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Braided line is a no-brainer

October 24, 2009
By Capt. GEORGE TUNISON, captgeorget3@aol.com

I am constantly surprised by northern anglers asking "what kind of fishing line is this?"

Even though Spectra, or braided lines, have been around for some time now many freshwater anglers are still not familiar with the product. Almost every rod in my boat is spooled with braided line. I enjoy watching anglers "feeling" that first strike using braid and setting the hook in what they think must be a giant of a fish.

That first mighty hook-set, of course, usually results in a broken leader or a popped hook unless it's an unfortunate small fish which flies out of the water and sails over our heads at light speed.

Article Photos

Capt. George Tunison

If you have not used braid, the first thing you will notice is a huge increase in sensitivity. Your ability to feel your lure, to detect strikes, to feel structure, is increased by at least three times over conventional mono lines.

Because of its high strength and small diameter, it casts farther, trolls deeper, and allows much more line to be packed on a spool. Twenty-pound test braid is about the same diameter as six-pound mono. The virtual no-stretch properties of braid also allow an angler to transmit much greater hook-set power down the line to the hook.

It usually takes awhile and many lost fish to train yourself to not give the fish a Roland Martin power hook-set like most of us use that grew up bass fishing with mono lines. Generally, a short wrist-snap is all that's necessary to deeply set the steel.

Braid is slippery and requires certain knots so it won't slip. I usually find the uni-knot to work well for all my fishing. Use the back-to-back uni to attach a mono leader to braided lines. I always use a three- to four-foot invisible fluorocarbon leader with braid. There are many brands with Power Pro and Suffix being two of the best performers.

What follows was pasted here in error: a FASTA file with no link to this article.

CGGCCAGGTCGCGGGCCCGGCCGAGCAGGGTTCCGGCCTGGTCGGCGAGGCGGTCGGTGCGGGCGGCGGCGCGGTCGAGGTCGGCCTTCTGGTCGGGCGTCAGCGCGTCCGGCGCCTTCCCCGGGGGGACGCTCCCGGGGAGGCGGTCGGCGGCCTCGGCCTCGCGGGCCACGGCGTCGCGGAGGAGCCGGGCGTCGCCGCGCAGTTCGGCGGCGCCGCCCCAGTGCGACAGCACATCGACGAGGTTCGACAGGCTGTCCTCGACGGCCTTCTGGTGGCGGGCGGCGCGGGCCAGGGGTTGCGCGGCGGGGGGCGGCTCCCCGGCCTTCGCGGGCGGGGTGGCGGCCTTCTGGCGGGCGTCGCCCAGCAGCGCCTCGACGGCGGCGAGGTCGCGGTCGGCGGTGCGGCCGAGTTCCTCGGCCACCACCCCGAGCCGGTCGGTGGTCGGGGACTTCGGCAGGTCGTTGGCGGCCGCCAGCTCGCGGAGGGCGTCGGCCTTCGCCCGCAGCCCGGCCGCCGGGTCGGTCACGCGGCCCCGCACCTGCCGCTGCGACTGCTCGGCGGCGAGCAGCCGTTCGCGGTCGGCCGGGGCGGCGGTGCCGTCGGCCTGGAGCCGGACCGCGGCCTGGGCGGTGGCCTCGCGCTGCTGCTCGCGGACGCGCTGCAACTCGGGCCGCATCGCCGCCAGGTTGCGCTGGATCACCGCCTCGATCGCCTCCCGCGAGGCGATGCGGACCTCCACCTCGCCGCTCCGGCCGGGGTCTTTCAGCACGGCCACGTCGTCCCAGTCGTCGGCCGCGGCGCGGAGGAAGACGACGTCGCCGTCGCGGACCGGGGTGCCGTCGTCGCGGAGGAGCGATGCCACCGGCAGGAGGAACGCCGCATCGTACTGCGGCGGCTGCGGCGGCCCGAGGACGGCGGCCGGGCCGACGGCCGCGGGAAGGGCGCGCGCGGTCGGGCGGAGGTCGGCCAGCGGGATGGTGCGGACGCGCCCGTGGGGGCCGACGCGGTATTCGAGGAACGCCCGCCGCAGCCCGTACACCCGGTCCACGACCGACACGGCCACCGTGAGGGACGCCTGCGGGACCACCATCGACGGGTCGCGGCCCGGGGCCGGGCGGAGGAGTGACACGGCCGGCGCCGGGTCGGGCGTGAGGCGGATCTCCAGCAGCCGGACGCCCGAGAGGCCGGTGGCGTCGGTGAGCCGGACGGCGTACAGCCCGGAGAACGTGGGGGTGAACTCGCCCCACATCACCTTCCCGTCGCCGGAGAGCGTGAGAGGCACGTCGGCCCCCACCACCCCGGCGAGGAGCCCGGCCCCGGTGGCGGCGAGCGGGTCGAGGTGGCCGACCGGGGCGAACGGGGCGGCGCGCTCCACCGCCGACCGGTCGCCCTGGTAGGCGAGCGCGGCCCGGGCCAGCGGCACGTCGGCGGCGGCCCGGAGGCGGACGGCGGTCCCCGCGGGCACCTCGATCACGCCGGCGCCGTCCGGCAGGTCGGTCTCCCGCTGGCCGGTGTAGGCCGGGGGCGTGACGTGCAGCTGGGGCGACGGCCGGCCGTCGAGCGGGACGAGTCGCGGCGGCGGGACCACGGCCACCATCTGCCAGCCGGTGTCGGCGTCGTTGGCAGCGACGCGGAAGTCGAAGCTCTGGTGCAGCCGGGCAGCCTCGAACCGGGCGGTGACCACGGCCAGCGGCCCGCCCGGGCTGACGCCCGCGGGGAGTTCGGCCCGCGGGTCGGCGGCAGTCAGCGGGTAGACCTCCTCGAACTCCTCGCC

Chill hampers effort

Capt. Phil Evans of A Fishin' Mission Charters said cold fronts early in the week made bait and fishing a little tough. Starting in Matlacha, north winds hampered efforts causing them to relocate to Bokeelia where 70-degree water temps contributed to more lockjaw, and finally moving south to wait for the water to warm and catching a few fish.

A final move to St. James City and into lower Pine Island Sound paid off. Water temps climbed to 74 and the snook bite was on, landing keeper snook for a Michigan angler on his first trip to these parts. Also, catching reds to 24 inches and several trout and sharks as well.

Capt. Richard May of Easy Rider Charters had a similar report of strong north winds that blew out the water making it impossible to get to most of the mangrove islands. Trout fishing was good, but they seemed to not want live bait. All trout were caught on three-inch white GULP baits under a Cajun Rattling Cork. Spanish mackerel were taking free lined white baits with gusto.

With the weather warming up and the tides improving, next week should offer easier fishing. There is quite a bit of white bait still available as well as a lot of perfect-size pinfish for redfishing and snook.

Capt. Rob Modys of SoulMate Charters reported a great bite despite the cold weather. The bait was blown away from the beaches, so they shifted to live shrimp for trips that proved to be a good decision. On recent charters, his anglers caught snook, reds, trout, sheepshead, and pompano by working jig and shrimp rigs slowly across the bottom near deep cuts and potholes.

In Estero Bay, the north end oyster bars are starting to produce keeper-sized sheepies and slot redfish. Modys says the snook bite is really strong with lots of undersized fish and bigger slot fish to pull your string.

Capt. George Tunison is a Cape Coral resident fishing guide. Contact him at captgeorget3@aol.com, or Flying Fins Sportfishing.

 
 

 

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